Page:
‘Love is a madness most discreet’: The Red and the Black, A Chronicle of 1830 by Stendhal

Stendhal’s dazzling, fast-paced The Red and the Black: A Chronicle of 1830is one of my all-time favourite novels. It’s written with an urgency that’s still palpable, almost 200 years on.

The Red and the Black was published in France in 1830, some 15 years after the fall from power of Napoleon Bonaparte, Stendhal’s lifelong hero. The novel is a fierce attack on France following Napoleon’s demise, the story of a young man determined to find heroism in those vacuous days, and a lament for heroic times gone by:

‘Since the fall of Napoleon, any appearance of gallantry has been strictly banned from provincial mores … Boredom has become acute. The only pleasures are reading and agriculture.’

The hero of The Red and the Black, Julien Sorel, is a young man with a ‘mad passion for Bonaparte’. Inspired by Napoleon, Julien dreams of rising to the glorious heights of French society from his meagre peasant origins. Handsome, proud and overly sensitive, driven by passion and ambition like Napoleon, Julien is convinced a great destiny awaits him. Unlike his older brothers who work in their father’s sawmill, Julien learns to read and write. His prodigious memory and astonishing ability to quote entire passages from the New Testament in Latin secure him his first job, as tutor to the sons of the Mayor of Verrieres, an imaginary town in the foothills of the Jura Mountains where Julien grows up.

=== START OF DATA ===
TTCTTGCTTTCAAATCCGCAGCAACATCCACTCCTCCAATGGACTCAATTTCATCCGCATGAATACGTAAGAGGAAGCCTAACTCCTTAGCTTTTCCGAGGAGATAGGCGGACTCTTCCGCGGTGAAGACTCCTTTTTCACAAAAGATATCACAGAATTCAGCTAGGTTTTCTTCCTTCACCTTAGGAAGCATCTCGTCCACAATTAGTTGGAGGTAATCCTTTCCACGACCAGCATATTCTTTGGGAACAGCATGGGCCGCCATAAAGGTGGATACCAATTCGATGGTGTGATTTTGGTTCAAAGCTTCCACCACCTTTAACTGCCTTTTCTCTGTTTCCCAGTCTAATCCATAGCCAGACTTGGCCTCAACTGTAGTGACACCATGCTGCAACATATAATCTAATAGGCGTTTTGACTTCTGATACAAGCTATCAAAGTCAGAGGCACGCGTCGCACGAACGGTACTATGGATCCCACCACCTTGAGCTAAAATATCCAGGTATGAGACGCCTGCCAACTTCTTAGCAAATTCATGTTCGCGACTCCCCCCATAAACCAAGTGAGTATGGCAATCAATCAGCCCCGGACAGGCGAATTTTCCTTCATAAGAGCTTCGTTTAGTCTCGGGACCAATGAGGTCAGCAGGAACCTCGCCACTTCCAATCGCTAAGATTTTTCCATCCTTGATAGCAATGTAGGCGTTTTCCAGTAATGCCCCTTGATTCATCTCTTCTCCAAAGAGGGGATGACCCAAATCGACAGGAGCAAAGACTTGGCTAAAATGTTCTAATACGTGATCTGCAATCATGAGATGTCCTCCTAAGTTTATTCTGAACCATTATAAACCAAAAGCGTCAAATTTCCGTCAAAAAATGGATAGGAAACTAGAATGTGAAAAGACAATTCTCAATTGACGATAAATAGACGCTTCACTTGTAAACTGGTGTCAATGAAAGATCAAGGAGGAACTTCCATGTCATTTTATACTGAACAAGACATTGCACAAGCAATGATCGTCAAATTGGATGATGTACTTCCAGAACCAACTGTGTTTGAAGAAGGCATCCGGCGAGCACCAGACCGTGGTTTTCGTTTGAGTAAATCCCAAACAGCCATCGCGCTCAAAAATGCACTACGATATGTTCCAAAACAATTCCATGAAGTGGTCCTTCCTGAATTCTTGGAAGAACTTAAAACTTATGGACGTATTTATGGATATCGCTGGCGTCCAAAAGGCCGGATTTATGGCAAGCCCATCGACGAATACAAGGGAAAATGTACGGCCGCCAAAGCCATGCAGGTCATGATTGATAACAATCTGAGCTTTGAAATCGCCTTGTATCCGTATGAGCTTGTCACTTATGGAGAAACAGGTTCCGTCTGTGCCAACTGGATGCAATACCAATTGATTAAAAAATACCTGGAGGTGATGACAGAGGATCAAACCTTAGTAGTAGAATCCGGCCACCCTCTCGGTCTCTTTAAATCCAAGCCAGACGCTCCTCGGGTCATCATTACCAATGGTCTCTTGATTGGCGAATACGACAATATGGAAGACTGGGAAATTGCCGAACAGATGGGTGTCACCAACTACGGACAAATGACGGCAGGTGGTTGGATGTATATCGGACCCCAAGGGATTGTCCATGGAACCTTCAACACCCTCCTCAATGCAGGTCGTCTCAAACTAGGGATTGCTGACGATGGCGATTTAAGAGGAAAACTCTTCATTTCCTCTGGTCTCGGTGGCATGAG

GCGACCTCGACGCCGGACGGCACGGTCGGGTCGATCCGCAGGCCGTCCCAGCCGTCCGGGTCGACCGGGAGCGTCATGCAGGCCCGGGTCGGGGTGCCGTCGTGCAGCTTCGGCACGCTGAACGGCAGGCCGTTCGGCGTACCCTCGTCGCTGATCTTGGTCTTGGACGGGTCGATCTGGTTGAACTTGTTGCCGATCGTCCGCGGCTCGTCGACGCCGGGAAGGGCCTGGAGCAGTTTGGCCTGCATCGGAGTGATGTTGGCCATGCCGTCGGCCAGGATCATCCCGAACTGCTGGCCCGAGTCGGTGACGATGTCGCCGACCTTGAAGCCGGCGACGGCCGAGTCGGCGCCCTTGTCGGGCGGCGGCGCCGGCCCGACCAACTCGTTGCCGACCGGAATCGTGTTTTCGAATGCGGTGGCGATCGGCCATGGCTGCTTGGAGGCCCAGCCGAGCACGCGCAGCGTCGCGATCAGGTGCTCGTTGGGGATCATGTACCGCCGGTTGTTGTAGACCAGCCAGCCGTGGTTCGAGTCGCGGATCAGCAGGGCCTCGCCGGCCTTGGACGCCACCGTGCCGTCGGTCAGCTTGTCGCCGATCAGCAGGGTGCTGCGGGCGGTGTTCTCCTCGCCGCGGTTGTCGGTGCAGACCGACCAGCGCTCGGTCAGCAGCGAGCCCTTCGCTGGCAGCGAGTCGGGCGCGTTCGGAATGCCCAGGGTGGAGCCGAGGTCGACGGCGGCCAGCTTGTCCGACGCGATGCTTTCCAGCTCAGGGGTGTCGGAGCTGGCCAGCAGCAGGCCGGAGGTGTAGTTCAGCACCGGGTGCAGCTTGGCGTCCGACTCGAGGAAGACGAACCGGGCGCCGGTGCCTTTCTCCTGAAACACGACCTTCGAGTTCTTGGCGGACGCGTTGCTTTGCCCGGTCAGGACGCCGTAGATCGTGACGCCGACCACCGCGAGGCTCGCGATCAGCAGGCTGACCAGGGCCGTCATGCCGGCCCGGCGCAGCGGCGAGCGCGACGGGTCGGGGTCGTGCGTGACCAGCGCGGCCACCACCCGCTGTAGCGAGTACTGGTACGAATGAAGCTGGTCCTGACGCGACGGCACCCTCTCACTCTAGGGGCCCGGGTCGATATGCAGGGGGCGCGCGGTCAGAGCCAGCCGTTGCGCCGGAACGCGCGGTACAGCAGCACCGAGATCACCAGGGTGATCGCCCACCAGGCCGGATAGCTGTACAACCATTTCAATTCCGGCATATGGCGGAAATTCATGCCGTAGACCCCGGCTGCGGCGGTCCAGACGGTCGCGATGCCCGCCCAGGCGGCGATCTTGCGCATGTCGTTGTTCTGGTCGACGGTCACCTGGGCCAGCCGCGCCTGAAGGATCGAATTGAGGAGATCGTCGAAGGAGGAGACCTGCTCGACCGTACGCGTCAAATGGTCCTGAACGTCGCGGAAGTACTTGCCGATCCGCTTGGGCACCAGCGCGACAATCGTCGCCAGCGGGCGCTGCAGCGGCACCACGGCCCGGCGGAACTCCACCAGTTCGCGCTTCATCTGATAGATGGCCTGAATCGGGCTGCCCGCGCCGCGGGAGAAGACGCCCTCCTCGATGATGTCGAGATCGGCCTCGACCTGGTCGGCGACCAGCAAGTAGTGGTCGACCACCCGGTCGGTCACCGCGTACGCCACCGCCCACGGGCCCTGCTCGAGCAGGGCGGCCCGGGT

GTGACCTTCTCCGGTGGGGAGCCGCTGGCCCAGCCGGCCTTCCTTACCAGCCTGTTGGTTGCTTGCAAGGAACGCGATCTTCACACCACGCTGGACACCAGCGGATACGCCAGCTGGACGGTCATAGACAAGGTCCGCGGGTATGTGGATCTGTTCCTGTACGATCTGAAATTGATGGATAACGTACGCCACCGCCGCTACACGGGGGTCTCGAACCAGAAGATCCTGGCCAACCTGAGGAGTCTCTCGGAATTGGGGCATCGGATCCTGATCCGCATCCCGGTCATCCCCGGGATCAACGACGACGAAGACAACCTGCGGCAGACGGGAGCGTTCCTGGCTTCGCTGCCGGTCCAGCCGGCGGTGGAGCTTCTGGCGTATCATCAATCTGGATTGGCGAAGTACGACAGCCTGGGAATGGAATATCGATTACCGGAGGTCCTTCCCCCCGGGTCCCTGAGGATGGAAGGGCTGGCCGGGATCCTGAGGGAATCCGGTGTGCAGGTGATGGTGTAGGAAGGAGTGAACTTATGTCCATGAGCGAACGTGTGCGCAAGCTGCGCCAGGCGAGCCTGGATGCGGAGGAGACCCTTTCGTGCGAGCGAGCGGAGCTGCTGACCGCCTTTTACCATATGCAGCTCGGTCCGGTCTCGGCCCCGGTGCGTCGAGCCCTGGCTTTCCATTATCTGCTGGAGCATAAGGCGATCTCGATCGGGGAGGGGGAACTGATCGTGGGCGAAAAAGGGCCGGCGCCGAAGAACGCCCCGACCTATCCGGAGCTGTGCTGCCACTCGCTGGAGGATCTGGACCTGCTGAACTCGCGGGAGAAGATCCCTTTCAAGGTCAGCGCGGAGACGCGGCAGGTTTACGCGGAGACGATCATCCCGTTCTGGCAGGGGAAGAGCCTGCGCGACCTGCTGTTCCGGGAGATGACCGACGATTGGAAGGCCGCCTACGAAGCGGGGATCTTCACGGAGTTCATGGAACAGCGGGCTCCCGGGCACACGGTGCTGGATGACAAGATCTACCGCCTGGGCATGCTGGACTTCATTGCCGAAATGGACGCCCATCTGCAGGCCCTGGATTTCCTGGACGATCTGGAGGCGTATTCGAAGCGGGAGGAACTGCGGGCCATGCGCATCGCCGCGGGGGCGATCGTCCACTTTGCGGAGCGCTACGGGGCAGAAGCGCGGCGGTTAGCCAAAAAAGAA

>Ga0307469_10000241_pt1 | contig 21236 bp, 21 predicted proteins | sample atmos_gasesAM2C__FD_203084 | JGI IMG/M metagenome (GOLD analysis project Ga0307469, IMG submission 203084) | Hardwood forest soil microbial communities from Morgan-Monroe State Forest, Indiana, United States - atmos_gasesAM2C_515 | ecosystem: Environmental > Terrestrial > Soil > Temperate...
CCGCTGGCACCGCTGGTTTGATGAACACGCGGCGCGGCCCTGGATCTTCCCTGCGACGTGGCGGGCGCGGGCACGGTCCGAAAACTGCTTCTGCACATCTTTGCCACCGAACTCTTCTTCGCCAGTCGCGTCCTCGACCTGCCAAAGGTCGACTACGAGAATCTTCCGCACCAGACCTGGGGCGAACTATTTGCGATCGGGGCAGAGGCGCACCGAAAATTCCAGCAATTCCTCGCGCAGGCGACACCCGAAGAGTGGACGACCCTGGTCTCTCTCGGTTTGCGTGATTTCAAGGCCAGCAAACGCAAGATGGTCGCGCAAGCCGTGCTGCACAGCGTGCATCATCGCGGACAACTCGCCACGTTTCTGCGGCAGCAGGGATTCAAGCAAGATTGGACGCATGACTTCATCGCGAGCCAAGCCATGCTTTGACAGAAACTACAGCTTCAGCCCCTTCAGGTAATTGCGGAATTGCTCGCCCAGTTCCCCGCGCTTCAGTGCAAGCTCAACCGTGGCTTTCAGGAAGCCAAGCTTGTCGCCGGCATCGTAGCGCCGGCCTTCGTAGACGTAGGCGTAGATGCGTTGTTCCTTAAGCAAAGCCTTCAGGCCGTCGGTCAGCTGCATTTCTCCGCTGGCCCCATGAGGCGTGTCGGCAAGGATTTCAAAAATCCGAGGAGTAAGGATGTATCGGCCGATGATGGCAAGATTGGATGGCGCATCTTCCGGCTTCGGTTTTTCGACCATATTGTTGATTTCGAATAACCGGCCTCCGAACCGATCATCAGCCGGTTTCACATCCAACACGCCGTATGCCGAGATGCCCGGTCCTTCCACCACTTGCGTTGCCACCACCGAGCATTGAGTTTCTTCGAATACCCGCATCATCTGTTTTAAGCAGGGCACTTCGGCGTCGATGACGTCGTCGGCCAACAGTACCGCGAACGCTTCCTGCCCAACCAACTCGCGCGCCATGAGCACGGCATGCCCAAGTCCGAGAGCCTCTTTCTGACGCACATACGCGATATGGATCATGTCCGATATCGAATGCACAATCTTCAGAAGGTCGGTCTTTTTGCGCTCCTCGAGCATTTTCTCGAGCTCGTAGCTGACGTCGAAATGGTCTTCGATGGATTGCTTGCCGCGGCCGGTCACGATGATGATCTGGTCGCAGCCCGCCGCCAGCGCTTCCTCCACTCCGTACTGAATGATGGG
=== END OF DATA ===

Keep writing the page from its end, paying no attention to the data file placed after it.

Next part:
Julien soon realises that in post-Napoleonic France the surest path to success for a poor peasant boy is the priesthood, just as the military had been in Napoleon’s day: ‘All right then! he said to himself, laughing like Mephistopheles, I’ve got more intelligence than they have; I can pick the right uniform for my century. And he felt a resurgence of ambition and attachment for the robes of the priesthood.’

But the Church and its uniform are not the only weapons in Julien’s arsenal for his assault on society. He uses another equally potent one: seduction. While struggling with the demands of the priesthood, including the hypocrisy it requires, Julien plans to advance by seducing beautiful, powerful women. Just as his heroes use their intelligence, looks, passion and energy as weapons, Julien intends to do the same.

Stendhal based The Red and the Black on two contemporary court cases he read about in one of his favourite journals, which recorded daily court proceedings. The journal’s extraordinary tales of extreme crimes of passion among ordinary people convinced Stendhal that the energy, passion and imagination required for the future of France lay not in the hands of aristocrats and the bourgeoisie but in those of the workers and peasants like Julien Sorel.